Dar Williams’ new CD, Promised Land, was released this week. I just downloaded it and haven’t listened to all the tracks, so can’t provide a complete review, but I did do a double take when I started processing the words of the song “Buzzer.” I haven’t digested all the lyrics yet, but what made me chuckle–because only Dar Williams would do this–is that the song is about Stanley Milgram’s obedience experiments.
In the early 1960s at Yale University, Milgram conducted a series of experiments to gauge participants’ obedience to authority. Recruits from the community (all men in the first round of experiments) came to the lab thinking they were going to be participating in a study on learning. An unwitting subject and an actor were paired in each session. First on the agenda was assignment to roles by a fixed (though random to the subject) draw. The subject always was assigned the teacher role and the actor the learner role.
Once roles were assigned, the learner went into a room where he was thought to be hooked up to an electric shock machine. The teacher, our subject, was placed at the controls where a simulated voltage meter ranged from 15 v (labeled: slight shock) to 450 v (labled: Danger! Severe Shock). The teacher was told to teach the learner a list of words and to shock the learner whenever he failed to correctly learn. For each mistake, the voltage was increased. Of course, the confederate was never really shocked, but he did scream in pain, and his pleas were more desperate as the teacher gave more powerful shocks. When the teacher would turn to the experimenter, in a white lab coat, and inquire about the learner, the experimenter would say things like The experiment must continue, Please go on, or, The experiment must go on. In most cases, the teacher submitted and continued to shock the learner. Of the 40 participants, no one stopped before he reached 300 v. Fourteen of the 40 refused to administer shocks at various points past 300 v. That means 65% of the participants (or 26) went all the way to 450 v. These results were surprising to the research team–they fully expected subjects to disobey at some point in the experiment.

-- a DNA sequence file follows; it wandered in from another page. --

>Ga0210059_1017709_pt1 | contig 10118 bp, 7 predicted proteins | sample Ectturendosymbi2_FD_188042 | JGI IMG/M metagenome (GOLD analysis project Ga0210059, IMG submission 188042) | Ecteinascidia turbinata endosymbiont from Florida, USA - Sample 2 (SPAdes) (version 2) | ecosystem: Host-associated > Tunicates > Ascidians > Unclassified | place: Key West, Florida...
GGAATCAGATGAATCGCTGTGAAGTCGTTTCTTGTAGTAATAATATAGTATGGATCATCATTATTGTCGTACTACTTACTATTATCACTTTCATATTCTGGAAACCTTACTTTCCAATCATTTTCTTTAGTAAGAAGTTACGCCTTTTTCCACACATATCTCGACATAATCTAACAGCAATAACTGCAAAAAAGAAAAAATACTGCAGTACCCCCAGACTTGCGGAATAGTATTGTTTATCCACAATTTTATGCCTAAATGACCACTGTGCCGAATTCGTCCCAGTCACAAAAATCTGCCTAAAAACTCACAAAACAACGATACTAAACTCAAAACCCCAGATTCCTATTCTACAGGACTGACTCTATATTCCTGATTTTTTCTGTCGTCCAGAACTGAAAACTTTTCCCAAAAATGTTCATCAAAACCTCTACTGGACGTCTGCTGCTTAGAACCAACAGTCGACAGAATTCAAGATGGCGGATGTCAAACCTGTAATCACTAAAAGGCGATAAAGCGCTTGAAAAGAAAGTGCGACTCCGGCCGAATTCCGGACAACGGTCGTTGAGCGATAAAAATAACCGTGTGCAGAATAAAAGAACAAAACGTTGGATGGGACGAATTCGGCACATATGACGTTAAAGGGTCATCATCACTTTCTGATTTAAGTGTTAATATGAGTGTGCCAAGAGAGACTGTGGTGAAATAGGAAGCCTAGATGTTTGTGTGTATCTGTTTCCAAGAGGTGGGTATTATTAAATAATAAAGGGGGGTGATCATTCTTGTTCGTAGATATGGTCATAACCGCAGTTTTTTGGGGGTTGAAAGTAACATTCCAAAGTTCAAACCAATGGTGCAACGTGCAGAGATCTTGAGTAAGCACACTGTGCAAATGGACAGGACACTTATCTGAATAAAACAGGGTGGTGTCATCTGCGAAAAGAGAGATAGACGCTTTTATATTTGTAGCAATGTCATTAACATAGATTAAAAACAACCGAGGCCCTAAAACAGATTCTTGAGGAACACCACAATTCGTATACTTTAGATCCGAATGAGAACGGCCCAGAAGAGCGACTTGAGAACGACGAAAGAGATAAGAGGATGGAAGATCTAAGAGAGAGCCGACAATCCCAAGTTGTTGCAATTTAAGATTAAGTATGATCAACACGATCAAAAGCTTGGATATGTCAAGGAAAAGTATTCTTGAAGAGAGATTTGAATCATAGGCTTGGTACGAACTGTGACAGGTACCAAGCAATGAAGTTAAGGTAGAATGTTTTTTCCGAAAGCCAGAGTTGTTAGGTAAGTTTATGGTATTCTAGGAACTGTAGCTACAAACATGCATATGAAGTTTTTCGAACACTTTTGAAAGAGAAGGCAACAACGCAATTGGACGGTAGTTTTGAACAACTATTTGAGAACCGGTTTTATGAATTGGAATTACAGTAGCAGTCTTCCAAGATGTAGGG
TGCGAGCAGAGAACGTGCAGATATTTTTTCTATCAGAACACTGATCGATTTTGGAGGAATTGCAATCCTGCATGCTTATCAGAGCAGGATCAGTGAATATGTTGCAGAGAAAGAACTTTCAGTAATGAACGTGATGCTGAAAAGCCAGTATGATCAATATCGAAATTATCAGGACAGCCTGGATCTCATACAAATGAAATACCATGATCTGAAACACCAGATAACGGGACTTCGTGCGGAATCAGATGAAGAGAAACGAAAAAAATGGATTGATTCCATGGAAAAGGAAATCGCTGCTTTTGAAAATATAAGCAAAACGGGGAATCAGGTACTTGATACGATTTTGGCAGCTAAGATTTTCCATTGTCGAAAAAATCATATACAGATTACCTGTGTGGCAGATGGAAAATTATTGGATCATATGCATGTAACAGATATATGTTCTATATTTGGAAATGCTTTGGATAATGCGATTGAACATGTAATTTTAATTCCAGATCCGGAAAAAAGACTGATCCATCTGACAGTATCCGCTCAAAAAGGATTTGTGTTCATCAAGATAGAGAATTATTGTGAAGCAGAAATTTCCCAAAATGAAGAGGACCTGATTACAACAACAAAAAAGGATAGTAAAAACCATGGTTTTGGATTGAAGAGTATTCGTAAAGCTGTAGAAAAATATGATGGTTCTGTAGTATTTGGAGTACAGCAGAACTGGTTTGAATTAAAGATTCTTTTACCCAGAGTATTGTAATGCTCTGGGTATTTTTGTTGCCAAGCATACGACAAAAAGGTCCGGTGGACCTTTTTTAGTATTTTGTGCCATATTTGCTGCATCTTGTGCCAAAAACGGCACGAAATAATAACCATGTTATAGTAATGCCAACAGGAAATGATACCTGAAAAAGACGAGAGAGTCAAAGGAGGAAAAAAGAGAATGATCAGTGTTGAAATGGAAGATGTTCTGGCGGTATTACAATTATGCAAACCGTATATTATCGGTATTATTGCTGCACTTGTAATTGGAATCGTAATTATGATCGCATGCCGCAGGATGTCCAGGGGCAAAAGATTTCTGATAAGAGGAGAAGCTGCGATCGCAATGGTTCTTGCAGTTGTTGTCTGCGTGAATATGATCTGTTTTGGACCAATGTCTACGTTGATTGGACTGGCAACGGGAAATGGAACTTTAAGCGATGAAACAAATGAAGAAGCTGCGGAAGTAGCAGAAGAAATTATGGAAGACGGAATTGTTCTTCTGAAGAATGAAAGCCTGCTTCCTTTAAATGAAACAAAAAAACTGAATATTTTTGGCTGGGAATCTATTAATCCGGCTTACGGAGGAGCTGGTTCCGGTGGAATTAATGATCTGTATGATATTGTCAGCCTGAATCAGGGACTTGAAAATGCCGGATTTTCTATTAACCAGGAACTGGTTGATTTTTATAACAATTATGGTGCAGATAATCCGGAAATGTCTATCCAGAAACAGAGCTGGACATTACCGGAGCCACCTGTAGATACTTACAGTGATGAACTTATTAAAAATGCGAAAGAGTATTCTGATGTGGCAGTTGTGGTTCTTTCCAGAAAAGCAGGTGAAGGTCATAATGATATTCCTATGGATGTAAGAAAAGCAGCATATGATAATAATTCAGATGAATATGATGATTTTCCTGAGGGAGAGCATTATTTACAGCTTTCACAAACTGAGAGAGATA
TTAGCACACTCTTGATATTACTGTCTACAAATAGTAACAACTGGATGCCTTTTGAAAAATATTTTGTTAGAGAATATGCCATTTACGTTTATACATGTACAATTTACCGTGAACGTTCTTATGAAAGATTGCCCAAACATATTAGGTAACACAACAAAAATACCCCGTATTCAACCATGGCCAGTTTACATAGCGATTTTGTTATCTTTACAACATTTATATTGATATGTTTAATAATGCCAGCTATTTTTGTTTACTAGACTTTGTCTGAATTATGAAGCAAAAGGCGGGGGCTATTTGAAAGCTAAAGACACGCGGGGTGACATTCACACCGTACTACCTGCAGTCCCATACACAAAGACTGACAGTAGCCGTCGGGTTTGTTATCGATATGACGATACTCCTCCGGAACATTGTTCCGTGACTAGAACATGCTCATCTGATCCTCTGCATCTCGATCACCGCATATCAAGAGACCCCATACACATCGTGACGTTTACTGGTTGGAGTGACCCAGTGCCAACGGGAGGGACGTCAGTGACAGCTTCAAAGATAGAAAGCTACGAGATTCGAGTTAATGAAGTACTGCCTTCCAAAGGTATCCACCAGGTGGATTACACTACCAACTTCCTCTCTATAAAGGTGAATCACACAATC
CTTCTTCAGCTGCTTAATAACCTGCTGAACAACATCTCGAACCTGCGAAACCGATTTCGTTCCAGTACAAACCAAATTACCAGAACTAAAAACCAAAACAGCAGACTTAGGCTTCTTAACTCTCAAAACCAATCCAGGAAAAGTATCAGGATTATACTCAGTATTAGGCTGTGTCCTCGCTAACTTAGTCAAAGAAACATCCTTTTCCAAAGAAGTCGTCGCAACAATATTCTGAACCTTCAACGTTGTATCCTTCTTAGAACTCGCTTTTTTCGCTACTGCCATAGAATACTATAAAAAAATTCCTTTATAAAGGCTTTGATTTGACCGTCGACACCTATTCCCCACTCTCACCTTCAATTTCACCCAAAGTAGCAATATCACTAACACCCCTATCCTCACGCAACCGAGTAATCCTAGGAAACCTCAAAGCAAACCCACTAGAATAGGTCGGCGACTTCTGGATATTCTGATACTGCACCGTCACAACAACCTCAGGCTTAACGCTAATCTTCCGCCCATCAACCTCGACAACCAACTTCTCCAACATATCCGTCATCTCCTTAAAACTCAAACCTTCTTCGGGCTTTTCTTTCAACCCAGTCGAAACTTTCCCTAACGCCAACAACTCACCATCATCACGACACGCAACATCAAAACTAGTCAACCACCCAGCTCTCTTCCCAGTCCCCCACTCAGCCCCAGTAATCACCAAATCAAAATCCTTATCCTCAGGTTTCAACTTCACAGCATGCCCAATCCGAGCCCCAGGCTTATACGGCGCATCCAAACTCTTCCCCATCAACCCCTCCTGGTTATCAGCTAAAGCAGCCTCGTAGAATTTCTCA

What does this mean for us? Despite the fact we want to be heroes, we are, statistically speaking, much more likely to obey authority and follow the crowd. The power of the situation can be overpowering, and thoughful reflection and deliberate action are neccessary to live our best values.
Reference: Milgram, S. “Behavioral Study of Obedience” Reprinted in Violence in War and Peace. pp. 145-149.